When COVID-19’s spread slows, reopening the nation will depend on diagnostics
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Emerging from limitations imposed to prevent the spread of COVID-19 will depend on widely deploying rapid point-of-care diagnostics and complementary serological tests, according to a report from the American Enterprise Institute co-authored by former FDA commissioners Scott Gottlieb and Mark McClellan and three colleagues.
The authors outlined a road map comprising four phases for state and federal governments and their public health and healthcare partners to follow to navigate the pandemic response and eventually reopen the U.S. as the virus’ spread begins to slow.
Transitioning through the first three phases hinges on massive increases in testing capacity and diagnostic capabilities. Problems with the speed and capacity of diagnostics have plagued the U.S.’s response to the pandemic (see “Coronavirus Crisis Calls for Competence”).
Gottlieb is a resident fellow at the American Enterprise Institute and partner at New Enterprise Associates, while Mark McClellan is director of the Duke-Margolis Center for Health Policy. Lauren Silvis, an SVP at Tempus Inc. and former deputy director of FDA’s medical device center and chief of staff, and Johns Hopkins Center for Health Security assistant professors Caitlin Rivers and Crystal Watson also contributed to the report.
Some of the key goals in the first phase of the response, which is characterized by a growing number of new cases and widespread community transmission, include massively scaling up point-of-care diagnostic capacity, laying the groundwork for infection surveillance with serological testing and implementing a national surveillance system to compile the diagnostic data and track the virus.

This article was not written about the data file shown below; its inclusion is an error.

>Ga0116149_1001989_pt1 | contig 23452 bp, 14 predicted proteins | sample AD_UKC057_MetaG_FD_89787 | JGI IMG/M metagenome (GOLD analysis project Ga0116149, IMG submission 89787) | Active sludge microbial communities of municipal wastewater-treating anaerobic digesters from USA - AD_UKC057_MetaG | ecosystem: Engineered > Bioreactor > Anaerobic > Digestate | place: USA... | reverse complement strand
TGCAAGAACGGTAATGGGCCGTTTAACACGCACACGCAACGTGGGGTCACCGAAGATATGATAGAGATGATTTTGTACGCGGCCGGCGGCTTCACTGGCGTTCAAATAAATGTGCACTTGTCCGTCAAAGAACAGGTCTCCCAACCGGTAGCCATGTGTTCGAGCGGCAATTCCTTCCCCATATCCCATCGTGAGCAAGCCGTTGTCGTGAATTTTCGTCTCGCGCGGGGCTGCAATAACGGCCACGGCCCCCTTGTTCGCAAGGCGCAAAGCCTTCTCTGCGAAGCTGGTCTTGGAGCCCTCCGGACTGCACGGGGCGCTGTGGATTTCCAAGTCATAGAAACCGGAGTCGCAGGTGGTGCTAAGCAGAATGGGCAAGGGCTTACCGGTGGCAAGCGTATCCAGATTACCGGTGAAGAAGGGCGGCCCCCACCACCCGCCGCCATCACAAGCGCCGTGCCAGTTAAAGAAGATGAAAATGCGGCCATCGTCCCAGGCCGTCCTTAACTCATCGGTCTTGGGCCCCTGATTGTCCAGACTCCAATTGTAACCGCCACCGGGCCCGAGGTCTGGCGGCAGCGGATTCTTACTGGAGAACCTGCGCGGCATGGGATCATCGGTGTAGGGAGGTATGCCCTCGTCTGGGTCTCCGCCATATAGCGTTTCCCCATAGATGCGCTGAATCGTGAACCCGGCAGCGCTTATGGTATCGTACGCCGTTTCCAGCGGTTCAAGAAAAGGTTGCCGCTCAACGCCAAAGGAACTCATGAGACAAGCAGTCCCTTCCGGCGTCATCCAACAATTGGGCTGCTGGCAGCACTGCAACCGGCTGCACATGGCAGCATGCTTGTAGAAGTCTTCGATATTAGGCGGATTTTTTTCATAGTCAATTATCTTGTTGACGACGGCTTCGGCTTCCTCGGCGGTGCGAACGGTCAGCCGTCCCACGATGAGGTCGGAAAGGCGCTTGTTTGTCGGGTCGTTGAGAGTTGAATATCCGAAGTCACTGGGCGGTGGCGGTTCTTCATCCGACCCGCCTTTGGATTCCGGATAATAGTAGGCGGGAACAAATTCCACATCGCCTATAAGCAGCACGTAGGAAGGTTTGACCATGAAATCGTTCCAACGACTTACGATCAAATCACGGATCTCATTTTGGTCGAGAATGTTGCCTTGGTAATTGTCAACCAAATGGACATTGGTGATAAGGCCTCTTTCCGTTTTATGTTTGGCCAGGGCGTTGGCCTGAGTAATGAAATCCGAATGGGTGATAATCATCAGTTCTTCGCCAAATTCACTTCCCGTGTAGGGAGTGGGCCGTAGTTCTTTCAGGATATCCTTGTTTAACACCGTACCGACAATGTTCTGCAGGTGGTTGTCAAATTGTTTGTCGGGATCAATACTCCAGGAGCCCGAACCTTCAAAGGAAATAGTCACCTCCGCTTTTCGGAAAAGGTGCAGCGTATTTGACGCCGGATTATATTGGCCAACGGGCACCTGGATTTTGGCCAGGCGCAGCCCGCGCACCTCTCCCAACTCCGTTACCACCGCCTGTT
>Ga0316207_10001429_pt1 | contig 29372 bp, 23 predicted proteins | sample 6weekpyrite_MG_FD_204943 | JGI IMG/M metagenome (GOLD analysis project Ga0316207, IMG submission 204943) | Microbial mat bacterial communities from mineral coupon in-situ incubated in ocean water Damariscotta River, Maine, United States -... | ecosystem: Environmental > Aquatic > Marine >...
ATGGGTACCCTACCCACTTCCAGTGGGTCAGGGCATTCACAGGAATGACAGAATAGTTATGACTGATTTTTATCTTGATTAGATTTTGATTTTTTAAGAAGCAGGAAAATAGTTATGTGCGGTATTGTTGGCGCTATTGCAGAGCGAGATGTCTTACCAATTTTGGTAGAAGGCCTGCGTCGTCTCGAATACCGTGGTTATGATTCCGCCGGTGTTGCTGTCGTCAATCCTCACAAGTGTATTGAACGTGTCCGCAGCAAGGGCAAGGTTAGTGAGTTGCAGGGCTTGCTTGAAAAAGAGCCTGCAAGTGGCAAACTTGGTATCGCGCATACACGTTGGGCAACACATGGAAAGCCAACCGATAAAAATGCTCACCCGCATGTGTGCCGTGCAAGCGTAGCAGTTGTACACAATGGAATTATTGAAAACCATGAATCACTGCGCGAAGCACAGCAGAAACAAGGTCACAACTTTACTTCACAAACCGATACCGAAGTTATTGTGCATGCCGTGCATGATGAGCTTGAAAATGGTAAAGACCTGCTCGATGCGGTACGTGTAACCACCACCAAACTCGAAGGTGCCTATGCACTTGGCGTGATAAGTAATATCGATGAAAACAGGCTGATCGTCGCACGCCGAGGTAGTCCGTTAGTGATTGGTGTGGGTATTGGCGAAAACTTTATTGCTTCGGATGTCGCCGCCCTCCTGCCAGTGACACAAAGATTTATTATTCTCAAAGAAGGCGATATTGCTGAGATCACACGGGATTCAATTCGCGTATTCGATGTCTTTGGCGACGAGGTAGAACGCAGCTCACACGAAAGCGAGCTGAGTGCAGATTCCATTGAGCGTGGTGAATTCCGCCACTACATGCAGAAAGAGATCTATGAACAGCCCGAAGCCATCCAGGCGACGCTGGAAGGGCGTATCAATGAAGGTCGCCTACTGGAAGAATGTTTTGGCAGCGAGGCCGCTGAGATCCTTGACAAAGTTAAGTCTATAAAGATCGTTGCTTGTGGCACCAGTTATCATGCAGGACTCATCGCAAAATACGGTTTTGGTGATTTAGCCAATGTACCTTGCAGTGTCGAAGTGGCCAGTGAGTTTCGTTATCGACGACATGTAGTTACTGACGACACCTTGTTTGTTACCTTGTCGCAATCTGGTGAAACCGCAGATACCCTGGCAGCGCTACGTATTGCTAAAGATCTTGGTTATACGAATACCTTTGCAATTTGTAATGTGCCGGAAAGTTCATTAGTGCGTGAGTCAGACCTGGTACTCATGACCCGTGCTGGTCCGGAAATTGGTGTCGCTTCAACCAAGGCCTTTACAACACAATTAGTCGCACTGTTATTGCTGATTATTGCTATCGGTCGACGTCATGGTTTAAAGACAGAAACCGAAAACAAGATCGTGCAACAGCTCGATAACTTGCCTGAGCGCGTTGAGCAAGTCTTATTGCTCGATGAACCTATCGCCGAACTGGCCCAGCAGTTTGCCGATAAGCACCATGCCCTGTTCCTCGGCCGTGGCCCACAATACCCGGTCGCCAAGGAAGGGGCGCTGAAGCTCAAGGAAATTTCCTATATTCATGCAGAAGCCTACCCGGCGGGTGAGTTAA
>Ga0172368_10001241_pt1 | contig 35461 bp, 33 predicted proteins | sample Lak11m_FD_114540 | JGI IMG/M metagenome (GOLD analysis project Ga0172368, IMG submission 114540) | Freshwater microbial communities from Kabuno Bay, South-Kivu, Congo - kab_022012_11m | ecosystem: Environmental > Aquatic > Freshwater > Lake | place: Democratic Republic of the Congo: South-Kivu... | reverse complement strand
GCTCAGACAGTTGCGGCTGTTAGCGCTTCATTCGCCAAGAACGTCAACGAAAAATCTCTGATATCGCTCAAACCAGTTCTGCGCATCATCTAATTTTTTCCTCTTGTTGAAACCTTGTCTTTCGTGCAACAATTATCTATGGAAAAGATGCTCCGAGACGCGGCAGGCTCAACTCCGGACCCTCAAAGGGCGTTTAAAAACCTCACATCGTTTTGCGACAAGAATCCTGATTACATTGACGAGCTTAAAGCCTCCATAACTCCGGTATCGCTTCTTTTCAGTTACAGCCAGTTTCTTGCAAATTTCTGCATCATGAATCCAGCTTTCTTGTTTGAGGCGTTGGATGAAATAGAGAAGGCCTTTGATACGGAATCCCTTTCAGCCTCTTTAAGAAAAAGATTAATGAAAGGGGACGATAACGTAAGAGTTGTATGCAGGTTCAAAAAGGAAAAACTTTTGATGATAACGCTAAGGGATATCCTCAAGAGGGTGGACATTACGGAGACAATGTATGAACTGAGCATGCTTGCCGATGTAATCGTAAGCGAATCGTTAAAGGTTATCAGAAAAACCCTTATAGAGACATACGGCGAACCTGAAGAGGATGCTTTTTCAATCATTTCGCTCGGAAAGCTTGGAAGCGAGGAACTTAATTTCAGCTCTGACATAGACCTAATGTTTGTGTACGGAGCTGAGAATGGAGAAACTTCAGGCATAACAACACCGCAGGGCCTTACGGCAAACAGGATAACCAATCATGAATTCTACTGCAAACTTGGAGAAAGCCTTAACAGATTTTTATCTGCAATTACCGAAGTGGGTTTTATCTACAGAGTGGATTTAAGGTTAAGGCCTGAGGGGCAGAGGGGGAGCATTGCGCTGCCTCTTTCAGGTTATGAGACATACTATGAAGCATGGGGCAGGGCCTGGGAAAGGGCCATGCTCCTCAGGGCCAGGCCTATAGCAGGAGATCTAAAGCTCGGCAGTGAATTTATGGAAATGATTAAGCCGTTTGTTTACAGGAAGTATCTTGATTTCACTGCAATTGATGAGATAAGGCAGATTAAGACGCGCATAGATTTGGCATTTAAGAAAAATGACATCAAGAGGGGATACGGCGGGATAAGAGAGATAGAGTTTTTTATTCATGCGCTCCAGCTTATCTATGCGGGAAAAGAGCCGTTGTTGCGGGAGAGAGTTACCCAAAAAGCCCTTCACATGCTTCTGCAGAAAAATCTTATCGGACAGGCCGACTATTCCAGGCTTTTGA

The authors called for same-day, point-of-care diagnostics with a national capacity of at least 750,000 tests per week to move from community-based interventions to case-based ones in the second phase. FDA issued emergency use authorization (EUA) last week for three rapid point-of-care diagnostics for detection of active infection (“COVID-19 Crisis Spurs Innovation in Rapid Diagnostic Technologies”).
Transitioning from community-level physical distancing requirements, which can happen at the state or even local level, will require a sustained reduction in cases of at least 14 days, an increase in hospital capacity to care for critically ill patients and increased capacity for monitoring patients and close contacts.
The authors recommended ramping up production of personal protective equipment, nearly doubling the number of ventilators available and increasing capacity of critical care hospital beds from 2.8 per 10,000 people to at least 5-7. They also called for the use of fabric masks for the general public.
In the second phase, when some of the physical distancing tactics can be lifted and schools and businesses can begin to reopen, diagnostics that identify active infections will still play a critical role in identifying and monitoring patients and their contacts.
Serological tests that can determine whether a patient was previously exposed and is now presumably immune will come into the spotlight at this time. These tests may be able to identify people who can safely return to work, especially in front-line healthcare settings.
Unanswered questions about the potential for re-infection, the degree of the antibody response in patients with mild or asymptomatic infection and the required sensitivity of the tests still need to be resolved. The authors recommended appointing a task force involving senior leaders from various government agencies, academia and industry to oversee development of the tests.
No serological tests that detect antibodies to the virus rather than viral proteins have been authorized in the U.S., but they’re available in other countries.
Entering the third phase will require that vaccines or effective therapeutics are available, and serological surveillance will be important for prioritizing patients for vaccination during the ramp-up of manufacturing, and for assessing population-level immunity necessary for lifting all physical distancing requirements.
In the final phase, which involves building preparedness for future epidemics and national emergencies, the authors call for dedicated funding to develop flexible platforms for vaccines and other countermeasures that will allow for new drug and vaccine development in months instead of years.
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